Italian multi-national oil and gas company Eni S.p.A. (Eni) has entered into two offshore production sharing contracts (PSC) in Vietnam. Block 116 covers an area of approximately 5,000 sq. km in the Song Hong basin, in waters of a depth ranging from 10 to 120 meters. The PSC provides for an exploration period of seven years divided into 3 phases. Block 124 covers an area of 6,000 sq. km in the Phu Khanhbasin, in waters of a depth ranging from 50 to 2,600 meters. The PSC provides for an exploration period of seven years divided into 2 phases. Eni has a 60% stake in the block and is also the operator. Santos Vietnam Pty Ltd holds the remaining 40% share in the block. (Source:, 13 October 2014)

Chinese mining group sets guidelines for overseas interaction

Chinese Government affiliated the China Chamber of Commerce for Minerals, Metals and Chemicals Importers and Exporters (CCCMMCI), has introduced standards applicable to member companies concerning labour rights, environmental protection and community relations. CCCMMCI member companies operating overseas should take these issues into account to reduce their investment risks and avoid directly or indirectly causing harm in the regions in which they work. The guidelines were developed in collaboration with the German Federal Enterprise for International Cooperation and with input from the Organization for Economic Cooperation and Development (OECD) and Global Witness, an advocacy group that focuses on natural resource management. The initiative is part of a wider push for best practices across Chinese industries. The textile, rubber and forestry industries have developed or are in the process of developing similar guidelines. The guidelines reflect international standards like the United Nations Security Council’s recommendations and the OECD’s framework for due diligence in supply chains – ensuring that the exploitation and trade of resources from conflict-affected and high-risk areas do not end up fuelling human rights violations. (Source:, 24 October 2014)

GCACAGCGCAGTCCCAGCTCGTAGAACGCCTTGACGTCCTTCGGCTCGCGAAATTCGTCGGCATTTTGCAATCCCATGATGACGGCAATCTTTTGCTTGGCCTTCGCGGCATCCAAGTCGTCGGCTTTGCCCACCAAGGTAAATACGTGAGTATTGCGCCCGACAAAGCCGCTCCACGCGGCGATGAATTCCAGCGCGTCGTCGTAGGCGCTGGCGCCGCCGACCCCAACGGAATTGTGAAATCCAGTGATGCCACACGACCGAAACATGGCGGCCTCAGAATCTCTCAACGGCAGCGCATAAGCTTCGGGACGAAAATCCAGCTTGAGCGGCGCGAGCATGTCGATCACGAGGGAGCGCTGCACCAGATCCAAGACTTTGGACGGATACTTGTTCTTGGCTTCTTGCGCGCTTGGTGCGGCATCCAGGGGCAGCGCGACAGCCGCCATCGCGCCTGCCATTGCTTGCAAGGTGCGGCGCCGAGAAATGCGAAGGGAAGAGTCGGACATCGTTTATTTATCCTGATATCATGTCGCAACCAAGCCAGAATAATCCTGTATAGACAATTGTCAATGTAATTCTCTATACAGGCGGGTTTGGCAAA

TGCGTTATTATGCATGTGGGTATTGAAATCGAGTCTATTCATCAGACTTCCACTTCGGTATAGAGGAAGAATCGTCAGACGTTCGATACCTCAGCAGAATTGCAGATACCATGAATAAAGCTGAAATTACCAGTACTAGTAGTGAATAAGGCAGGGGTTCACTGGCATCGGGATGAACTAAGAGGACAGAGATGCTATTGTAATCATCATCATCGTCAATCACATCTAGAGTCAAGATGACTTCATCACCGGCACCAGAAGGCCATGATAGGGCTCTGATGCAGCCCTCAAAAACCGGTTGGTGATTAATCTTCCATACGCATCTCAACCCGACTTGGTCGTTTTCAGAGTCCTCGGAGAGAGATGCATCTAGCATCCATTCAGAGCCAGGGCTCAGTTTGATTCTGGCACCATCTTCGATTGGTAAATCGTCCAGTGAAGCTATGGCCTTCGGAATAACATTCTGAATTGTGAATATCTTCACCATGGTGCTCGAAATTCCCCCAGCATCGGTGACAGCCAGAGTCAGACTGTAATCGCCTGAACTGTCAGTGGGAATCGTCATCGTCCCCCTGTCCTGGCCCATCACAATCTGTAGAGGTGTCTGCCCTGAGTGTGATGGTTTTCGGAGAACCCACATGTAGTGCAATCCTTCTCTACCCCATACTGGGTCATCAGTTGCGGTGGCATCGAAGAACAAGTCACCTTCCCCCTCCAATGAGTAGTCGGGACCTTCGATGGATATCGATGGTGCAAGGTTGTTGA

China to reintroduce tariffs on coal, hitting mining stocks

China, the world’s top coal importer, has announced it will re-impose import tariffs on coal. A tariff of 3% will be imposed on anthracite coal and a tariff of 6% on coking coal. The announcement had a negative effect on mining stocks around the world. The policy change follows intense lobbying by the domestic coal industry, which wants preferred access to the market, especially China’s steel-making industry. China removed all tariffs on coal in 2007. Australia and Russia are the two largest suppliers of coal to China. Indonesia, another big supplier, is exempt from the tariffs because it has a free-trade agreement with China. (Source:, 9 October 2014)

India’s ONGC plans US$180bn spending spree

India’s Oil and Natural Gas Corporation Ltd (ONGC) has announced it plans to launch an aggressive global acquisition spree of approximately Rupees11 trillion (US$180bn). The investment is expected to challenge overseas expansion by Chinese state-owned companies and increase production by approximately 700% by 2030. ONGC proposes to raise its international oil and gas output from 8.5m tonnes of oil and oil equivalent in 2013 to 60m tonnes by 2030 as India prepares to meet projections of rapidly rising domestic energy demand. The expansion is likely to see ONGC participating in almost all of the world’s energy-producing regions. ONGC’s plans have been helped by recent economic reforms launched by India’s Prime Minister Narendra Modi, who has moved to deregulate diesel controls and increase natural gas prices, boosting energy companies’ share prices. The Indian Government has a 69% share in ONGC. It plans to sell a 5% share to raise approximately US$3bn to initially fund ONGC’s expansion plan. (Source:, 26 October 2014)

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Charltons – Natural Resources Newsletter – Issue 15 – 28 October 2014